Well, I mean, I really enjoyed it. I have to say. And I think that actually commercial law and training contracts an amazing opportunity, it’s obviously super competitive, but actually having the opportunities to be in a job getting paid and actually learning as much as you do during a training contract and, you know, being an associate really, I really enjoyed it. One of the things I most enjoyed was actually, I ended up doing quite a lot of tech focus work, both contentious and non-contentious and actually concerned cyber security related stuff. And I really enjoyed speaking to people who really knew their stuff about cutting edge technology. Um, and I think that was one of the things I most enjoyed and actually ultimately ending up a litigator, it was one of the things I really specialized in, but also one of the reasons I found being in private practice, frustrating in some ways as a patent litigator, you don’t get much closer to the cutting edge of technology than that, but actually, you know, it just, made me want to be on the, on the tech side and developing some new stuff myself.

Rob Hanna (04:05):

Brilliant. Okay. Well, it certainly had a lot of interesting experiences. And I can assume that’s only helped you in your current role, but for those less familiar with Avvoka, what exactly is it?

Giles Thompson (04:17):

Well, very valid question. Well, what we do is, we essentially document automation. And document automation has been around since the eighties or nineties, but we basically see it differently. So it’s, you know, essentially document automation is taking a standard form precedent or contracts, or even just a regular document or form, and then designating the parts of that document, which needs to be made bespoke or custom each time a new version of it is drafted by a lawyer or, a regular business person. And then once you’ve done that, it generates this, questionnaire or a survey, which the end user will answer in order to generate their custom or bespoke document. Now that sort of methodology has been around for awhile. However, it’s actually setting up the document for automation, and doing that designation of the customer information thing, quite laborious. And so we’ve taken a really, hopefully straightforward approach to it whereby you know, anybody with less than an hour’s training can get into a document and start automating themselves. And the software is very consumer friendly and intuitive. And also what we also believe quite strongly is that there is more to document automation than just filling out the questionnaire and spitting out your first graph. Actually, we think that document automation should continue right the way through a negotiation. So if you’ve sent off your first offerto the other side and they said, hey, that confidentiality term is far too uneven, you know, we want that to be a mutual confidentiality term or something, you know, being able to go back and, once you’ve received the turn back to your questionnaire reanswer and say, actually, yeah, the confidentiality temps throughout this agreement should be, what we’ve, we’ve just agreed. And then all of those changes throughout the document being, autonomously made. So being able to sort of reautomate your document as you go so that you don’t have to make, you know, 50 amendments based on one comment from the other side. But yeah, that’s in a nutshell Rob.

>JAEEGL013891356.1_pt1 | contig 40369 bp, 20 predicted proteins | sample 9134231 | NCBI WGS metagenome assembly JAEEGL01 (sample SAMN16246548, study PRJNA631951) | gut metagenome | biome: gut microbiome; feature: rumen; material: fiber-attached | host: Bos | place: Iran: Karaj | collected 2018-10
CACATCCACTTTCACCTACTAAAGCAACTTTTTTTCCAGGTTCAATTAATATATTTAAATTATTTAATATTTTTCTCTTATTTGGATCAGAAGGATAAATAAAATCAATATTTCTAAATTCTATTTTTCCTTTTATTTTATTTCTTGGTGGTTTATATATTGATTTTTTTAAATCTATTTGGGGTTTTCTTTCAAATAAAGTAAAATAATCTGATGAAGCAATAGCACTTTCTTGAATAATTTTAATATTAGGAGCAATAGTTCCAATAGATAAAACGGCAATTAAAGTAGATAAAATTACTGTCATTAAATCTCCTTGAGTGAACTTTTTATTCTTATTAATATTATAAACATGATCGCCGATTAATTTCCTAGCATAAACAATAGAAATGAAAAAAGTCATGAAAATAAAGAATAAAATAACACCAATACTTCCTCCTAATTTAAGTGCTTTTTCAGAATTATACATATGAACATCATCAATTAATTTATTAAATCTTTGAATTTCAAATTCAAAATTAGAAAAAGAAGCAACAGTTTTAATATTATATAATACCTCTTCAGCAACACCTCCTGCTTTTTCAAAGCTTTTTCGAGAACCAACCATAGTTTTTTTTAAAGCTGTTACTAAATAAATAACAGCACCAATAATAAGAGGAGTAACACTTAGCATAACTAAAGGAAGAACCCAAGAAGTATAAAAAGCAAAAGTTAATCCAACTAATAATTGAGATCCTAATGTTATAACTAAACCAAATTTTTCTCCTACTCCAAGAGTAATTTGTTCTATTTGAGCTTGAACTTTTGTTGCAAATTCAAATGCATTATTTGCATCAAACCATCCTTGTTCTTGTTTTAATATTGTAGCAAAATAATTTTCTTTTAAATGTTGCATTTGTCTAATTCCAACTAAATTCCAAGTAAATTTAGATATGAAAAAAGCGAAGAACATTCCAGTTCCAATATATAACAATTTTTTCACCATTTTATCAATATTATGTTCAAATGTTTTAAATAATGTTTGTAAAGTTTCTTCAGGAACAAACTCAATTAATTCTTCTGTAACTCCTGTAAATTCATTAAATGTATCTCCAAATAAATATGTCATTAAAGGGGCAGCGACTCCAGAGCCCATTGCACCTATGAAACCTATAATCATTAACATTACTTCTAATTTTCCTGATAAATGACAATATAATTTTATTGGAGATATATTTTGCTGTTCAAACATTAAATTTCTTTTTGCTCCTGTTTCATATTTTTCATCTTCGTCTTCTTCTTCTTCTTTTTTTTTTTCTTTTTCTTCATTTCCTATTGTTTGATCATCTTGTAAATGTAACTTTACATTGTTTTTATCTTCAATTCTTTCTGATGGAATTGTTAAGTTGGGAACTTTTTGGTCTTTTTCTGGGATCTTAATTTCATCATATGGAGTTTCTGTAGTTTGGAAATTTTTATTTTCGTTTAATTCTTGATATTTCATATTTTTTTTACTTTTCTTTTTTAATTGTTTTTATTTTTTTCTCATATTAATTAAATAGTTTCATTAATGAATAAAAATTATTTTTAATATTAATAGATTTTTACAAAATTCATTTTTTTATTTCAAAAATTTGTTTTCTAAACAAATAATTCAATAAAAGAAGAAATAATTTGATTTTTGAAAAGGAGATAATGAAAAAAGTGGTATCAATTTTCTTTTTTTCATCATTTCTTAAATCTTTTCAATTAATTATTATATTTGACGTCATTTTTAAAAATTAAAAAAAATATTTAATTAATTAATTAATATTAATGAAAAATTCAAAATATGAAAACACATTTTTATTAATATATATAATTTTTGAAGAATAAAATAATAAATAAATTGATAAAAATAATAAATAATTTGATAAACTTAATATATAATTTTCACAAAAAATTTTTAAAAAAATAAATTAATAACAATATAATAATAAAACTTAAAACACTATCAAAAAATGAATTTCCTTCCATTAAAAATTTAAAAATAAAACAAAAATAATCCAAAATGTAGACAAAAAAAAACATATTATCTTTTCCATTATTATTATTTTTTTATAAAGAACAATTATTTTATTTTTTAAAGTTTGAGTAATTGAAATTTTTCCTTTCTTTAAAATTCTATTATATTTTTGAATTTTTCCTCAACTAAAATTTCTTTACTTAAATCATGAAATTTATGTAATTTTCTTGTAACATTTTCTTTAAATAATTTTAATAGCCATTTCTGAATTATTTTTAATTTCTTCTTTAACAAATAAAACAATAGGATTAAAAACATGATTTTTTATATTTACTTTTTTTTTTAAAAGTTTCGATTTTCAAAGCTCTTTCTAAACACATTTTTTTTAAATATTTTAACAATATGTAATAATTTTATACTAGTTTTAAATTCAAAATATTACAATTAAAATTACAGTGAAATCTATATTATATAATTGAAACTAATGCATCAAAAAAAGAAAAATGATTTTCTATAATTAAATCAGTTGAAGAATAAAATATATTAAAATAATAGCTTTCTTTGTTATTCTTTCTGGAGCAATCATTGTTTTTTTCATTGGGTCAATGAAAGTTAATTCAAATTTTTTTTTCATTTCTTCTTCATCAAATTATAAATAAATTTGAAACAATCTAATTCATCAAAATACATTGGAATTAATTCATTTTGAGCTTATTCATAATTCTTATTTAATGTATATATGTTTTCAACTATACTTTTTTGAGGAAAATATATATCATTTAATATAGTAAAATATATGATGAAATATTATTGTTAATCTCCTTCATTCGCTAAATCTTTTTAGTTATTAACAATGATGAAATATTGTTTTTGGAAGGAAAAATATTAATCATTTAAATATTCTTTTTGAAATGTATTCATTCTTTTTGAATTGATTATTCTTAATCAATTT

Rob Hanna (06:12):

Yeah. And you’ve very much outlined that very simply, but I know it’s a lot of hard work and very complex in terms of getting it to the level that you’re at at the moment, but just sticking with yourself and your journey. If we can, because you did have a very successful, you know, city legal career. So for you, how and why did you make that transition to Avvoka? Because I talk a lot about people maybe taking risks and other routes you can take. So I think that’d be really helpful for our listeners to talk us through your process and how you did it.

Giles Thompson (06:42):